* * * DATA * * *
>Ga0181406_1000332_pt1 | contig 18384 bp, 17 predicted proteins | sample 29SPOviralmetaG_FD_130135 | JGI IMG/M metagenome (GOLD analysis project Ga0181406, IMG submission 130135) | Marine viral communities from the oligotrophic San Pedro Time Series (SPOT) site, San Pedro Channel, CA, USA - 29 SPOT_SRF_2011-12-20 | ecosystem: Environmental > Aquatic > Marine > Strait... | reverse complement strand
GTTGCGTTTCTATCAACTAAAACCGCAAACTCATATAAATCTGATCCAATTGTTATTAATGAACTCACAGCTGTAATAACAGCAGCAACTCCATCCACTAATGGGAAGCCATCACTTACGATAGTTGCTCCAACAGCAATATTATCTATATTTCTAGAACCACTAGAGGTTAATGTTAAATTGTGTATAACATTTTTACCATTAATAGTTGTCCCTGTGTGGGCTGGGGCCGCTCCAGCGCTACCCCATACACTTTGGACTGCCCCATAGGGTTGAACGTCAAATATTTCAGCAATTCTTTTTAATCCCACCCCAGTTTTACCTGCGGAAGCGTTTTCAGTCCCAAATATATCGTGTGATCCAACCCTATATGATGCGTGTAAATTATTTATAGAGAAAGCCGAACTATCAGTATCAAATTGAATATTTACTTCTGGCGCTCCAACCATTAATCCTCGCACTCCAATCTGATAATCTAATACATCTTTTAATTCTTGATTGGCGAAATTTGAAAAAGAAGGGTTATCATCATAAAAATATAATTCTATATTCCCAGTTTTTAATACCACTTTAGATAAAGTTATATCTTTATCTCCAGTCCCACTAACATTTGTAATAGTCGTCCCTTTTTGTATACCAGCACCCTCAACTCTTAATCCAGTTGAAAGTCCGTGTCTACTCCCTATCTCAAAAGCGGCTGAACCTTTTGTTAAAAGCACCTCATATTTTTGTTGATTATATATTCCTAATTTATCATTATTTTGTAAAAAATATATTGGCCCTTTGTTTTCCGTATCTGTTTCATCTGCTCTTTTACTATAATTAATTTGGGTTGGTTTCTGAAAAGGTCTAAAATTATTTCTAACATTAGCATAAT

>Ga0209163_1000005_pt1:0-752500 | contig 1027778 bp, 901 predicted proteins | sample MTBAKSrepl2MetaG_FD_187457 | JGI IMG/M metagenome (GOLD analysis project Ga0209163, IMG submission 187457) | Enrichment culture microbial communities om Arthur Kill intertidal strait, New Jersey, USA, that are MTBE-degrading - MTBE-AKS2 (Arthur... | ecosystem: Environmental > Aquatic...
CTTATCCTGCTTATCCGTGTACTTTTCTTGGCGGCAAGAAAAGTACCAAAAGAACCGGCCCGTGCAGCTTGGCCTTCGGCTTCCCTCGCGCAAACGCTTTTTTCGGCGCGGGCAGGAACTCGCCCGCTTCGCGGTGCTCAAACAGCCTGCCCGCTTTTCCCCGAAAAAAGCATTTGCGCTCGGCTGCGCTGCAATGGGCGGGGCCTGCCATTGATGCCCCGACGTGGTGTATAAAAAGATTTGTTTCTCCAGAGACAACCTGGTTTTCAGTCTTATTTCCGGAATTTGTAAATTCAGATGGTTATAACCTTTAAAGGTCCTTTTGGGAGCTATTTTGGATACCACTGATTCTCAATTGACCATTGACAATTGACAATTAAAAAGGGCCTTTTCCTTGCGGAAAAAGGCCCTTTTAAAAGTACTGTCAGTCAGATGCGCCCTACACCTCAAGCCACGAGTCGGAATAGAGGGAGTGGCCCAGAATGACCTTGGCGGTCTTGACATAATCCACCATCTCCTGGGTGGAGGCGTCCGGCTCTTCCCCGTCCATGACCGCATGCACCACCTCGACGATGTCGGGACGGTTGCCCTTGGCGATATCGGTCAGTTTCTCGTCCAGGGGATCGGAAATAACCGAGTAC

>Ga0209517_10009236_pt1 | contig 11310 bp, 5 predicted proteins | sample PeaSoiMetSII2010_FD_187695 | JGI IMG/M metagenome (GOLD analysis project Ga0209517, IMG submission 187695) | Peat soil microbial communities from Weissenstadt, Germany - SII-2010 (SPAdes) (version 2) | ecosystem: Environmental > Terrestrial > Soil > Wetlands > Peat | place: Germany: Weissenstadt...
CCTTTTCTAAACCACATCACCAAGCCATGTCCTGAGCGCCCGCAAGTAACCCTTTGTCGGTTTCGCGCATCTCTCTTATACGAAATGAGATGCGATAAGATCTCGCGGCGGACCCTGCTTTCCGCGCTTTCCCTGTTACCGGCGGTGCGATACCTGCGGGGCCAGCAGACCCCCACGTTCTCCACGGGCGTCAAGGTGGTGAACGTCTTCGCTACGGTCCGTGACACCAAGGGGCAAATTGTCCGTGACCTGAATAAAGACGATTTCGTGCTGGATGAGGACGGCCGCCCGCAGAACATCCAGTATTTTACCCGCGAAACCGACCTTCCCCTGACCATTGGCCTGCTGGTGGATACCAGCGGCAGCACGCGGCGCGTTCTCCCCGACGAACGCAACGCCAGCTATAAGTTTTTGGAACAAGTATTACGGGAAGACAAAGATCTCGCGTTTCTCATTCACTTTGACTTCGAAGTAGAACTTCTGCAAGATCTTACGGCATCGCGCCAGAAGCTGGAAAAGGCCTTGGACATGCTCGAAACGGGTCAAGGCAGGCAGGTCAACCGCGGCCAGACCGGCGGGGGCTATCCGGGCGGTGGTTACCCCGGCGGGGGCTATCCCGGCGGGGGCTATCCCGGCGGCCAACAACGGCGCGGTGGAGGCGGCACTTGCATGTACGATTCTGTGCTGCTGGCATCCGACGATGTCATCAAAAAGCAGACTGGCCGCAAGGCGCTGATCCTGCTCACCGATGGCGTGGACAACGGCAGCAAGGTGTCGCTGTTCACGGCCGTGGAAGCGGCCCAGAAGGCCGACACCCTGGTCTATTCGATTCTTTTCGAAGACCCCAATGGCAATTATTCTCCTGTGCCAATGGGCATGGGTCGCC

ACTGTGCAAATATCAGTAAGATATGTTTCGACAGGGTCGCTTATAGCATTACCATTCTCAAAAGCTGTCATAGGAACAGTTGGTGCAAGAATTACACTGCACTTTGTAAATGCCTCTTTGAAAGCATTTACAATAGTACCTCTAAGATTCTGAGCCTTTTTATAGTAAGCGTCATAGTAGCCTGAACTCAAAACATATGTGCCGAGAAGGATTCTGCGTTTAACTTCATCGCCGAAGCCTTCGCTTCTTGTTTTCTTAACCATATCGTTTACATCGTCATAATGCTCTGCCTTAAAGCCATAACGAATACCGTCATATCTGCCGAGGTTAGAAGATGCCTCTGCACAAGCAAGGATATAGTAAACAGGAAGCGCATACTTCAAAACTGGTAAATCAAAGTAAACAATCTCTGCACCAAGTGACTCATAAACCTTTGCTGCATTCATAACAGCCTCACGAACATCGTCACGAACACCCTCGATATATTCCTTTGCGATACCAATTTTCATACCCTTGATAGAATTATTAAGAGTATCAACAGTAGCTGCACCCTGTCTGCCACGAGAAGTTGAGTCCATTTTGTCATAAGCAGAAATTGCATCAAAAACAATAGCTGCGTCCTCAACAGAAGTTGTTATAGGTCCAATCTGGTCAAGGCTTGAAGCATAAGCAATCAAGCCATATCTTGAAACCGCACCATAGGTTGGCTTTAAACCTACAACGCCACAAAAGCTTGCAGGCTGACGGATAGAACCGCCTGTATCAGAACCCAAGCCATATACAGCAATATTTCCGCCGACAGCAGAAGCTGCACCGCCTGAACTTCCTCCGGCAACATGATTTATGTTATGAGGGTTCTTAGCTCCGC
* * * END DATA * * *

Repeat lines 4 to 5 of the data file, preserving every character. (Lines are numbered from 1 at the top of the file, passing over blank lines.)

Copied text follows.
CTTATCCTGCTTATCCGTGTACTTTTCTTGGCGGCAAGAAAAGTACCAAAAGAACCGGCCCGTGCAGCTTGGCCTTCGGCTTCCCTCGCGCAAACGCTTTTTTCGGCGCGGGCAGGAACTCGCCCGCTTCGCGGTGCTCAAACAGCCTGCCCGCTTTTCCCCGAAAAAAGCATTTGCGCTCGGCTGCGCTGCAATGGGCGGGGCCTGCCATTGATGCCCCGACGTGGTGTATAAAAAGATTTGTTTCTCCAGAGACAACCTGGTTTTCAGTCTTATTTCCGGAATTTGTAAATTCAGATGGTTATAACCTTTAAAGGTCCTTTTGGGAGCTATTTTGGATACCACTGATTCTCAATTGACCATTGACAATTGACAATTAAAAAGGGCCTTTTCCTTGCGGAAAAAGGCCCTTTTAAAAGTACTGTCAGTCAGATGCGCCCTACACCTCAAGCCACGAGTCGGAATAGAGGGAGTGGCCCAGAATGACCTTGGCGGTCTTGACATAATCCACCATCTCCTGGGTGGAGGCGTCCGGCTCTTCCCCGTCCATGACCGCATGCACCACCTCGACGATGTCGGGACGGTTGCCCTTGGCGATATCGGTCAGTTTCTCGTCCAGGGGATCGGAAATAACCGAGTAC

>Ga0209517_10009236_pt1 | contig 11310 bp, 5 predicted proteins | sample PeaSoiMetSII2010_FD_187695 | JGI IMG/M metagenome (GOLD analysis project Ga0209517, IMG submission 187695) | Peat soil microbial communities from Weissenstadt, Germany - SII-2010 (SPAdes) (version 2) | ecosystem: Environmental > Terrestrial > Soil > Wetlands > Peat | place: Germany: Weissenstadt...